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6 Ways to Improve Your Running Technique

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During the course of a year, it’s estimated that nearly 80 percent of recreational runners will sustain a running-related injury2.

In fact, it’s not uncommon to see some participants at local races and marathons walking around with braces, compression sleeves, tape or special shoes. This is because running is a complex functional human movement that few people are taught to perform correctly.

Despite running being a complex skill, most physical education, cross country and track practices simply consist of a short warm-up before participants start running. A baseball or softball pitcher, on the other hand, has a warm-up routine focused on skill development and technique in order to complete consistent and efficient movement to maximize output. If the same approach is taken with running, warm-ups should be spent learning and practicing proper technique to lessen stress on joints and decrease the risk of injury.

Inefficient running form can lead to common lower extremity injuries including plantar fasciitis, Achilles tendinitis, shin splints, “runners knee,” hip flexor tendinitis, low back pain or neck pain.

Fortunately, there are steps runners can take to improve their form and minimize the risk of injury, including:

1. Proper Warm-Up – Runners should complete a dynamic warm-up to activate their feet, hips and core. A proper warm-up will increase blood flow to muscles and joints properly and prepare an athlete’s body for the run ahead.

2. Neutral Start Position – Runners that begin in a bad position are likely to end in a bad position. It is best to begin runs with a neutral neck aligned over the shoulders, a neutral low back without a large backward curve and with feet straight forward positioned with proper arch height.

3. Build Strong Feet – Cushioned shoes with large heels inhibit the small muscles of a runner’s feet. Building the strength of the foot will decrease the need for these types of stable shoes. As a runner’s foot strength improves, it is okay to transition from stable shoes to neutral shoes that have less drop from heel to toe. It is important for runners to use caution, however, as minimalist shoes can lead to injuries if used on feet with poor strength.

4. Don’t Heel Strike – Runners should avoid landing on their heels because it increases stress on the foot, knee and lower back.

5. Increase Step Frequency – Taking more steps can actually decrease stress on the joints, which minimizes the risk of injury3.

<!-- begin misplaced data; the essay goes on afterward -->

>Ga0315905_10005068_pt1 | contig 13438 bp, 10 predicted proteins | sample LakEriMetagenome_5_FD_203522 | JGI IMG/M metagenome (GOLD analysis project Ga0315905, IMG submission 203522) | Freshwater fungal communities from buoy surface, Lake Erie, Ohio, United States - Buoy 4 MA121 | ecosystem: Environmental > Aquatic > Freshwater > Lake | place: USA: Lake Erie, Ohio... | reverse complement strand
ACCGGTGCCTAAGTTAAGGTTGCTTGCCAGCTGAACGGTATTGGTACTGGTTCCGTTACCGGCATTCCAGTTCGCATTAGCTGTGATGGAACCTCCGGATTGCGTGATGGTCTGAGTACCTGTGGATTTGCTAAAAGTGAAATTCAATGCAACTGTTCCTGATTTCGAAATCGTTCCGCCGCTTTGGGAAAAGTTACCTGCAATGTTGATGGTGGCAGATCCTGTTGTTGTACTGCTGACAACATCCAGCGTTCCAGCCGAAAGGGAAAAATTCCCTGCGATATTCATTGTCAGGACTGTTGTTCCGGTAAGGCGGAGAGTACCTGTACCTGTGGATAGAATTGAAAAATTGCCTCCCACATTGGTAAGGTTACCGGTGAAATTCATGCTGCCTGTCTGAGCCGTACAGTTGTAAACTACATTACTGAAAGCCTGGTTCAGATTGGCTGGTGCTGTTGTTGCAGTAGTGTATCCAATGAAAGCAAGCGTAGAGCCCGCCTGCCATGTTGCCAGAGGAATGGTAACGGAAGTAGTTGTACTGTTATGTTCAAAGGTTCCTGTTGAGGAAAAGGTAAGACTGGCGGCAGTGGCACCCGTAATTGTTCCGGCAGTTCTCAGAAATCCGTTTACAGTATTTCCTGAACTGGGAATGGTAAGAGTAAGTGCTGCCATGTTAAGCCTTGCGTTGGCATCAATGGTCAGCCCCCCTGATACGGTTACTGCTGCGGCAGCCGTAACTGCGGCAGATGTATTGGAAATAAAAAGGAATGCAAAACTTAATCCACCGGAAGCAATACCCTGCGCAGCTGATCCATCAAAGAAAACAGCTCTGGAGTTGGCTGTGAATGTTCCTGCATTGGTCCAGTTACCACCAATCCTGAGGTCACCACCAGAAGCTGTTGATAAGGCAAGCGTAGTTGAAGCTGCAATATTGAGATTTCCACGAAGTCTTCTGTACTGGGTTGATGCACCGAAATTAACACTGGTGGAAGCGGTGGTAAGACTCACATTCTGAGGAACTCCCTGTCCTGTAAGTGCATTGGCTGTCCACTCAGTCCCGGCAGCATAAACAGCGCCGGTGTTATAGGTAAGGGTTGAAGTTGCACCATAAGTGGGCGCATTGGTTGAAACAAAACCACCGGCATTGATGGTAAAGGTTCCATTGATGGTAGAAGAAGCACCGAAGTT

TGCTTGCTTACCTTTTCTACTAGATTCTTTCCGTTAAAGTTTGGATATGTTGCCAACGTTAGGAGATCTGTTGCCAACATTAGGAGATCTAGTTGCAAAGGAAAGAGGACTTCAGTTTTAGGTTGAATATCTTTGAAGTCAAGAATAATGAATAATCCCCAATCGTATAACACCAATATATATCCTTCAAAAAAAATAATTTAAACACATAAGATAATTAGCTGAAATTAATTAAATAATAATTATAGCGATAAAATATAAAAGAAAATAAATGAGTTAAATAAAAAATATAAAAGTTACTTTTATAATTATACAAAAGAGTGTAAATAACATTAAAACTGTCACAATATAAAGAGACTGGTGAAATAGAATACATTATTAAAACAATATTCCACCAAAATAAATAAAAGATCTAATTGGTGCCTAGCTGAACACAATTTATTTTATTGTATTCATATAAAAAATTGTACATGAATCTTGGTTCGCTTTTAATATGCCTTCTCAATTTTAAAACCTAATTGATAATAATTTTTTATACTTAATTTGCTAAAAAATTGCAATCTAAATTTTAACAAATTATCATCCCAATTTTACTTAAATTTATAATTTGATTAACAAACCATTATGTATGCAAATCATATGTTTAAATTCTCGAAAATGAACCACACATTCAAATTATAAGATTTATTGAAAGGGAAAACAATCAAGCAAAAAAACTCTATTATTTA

6. Positional Awareness – Runners should make an effort to recognize bad running positions and change their position when needed – especially as fatigue sets in. For help with recognizing poor technique, runners can request a video gait analysis at Athletico, which provides real-time audio and visual feedback on running style. With this analysis, Athletico’s physical therapists will be able to provide feedback on running technique and improve the patient’s efficiency. What’s more, physical therapists can help runners develop a proper warm-up focused on skill development as well as a post-injury warm-up to minimize future injuries and improve efficiency.

If you would like to learn more about running tips, endurance or injury prevention from an Athletico physical therapist, please use the button below to request an appointment!

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The Athletico blog is an educational resource written by Athletico employees. Athletico bloggers are licensed professionals who abide by the code of ethics outlined by their respective professional associations. The content published in blog posts represents the opinion of the individual author based on their expertise and experience. The content provided in this blog is for informational purposes only, does not constitute medical advice and should not be relied on for making personal health decisions.


  1. “Running: How to Safely Increase Your Mileage.” Journal of Orthopaedic & Sports Physical Therapy. 44.10 (2014): 748. Web. 9 Aug. 2016.
  1. “Gait Retraining for Injured and Healthy Runners Using Augmented Feedback: A Systematic Literature Review.” J Orthop Sports Phys Ther. 2015;45(8):576–584. doi:10.2519/jospt.2015.5823).
  1. “Effects of Fatigue on Kinematics and Kinetics During Overground Running: A Systematic Review.” J Sports Med Phys Fitness. (2016). Web. 9 Aug. 2016.
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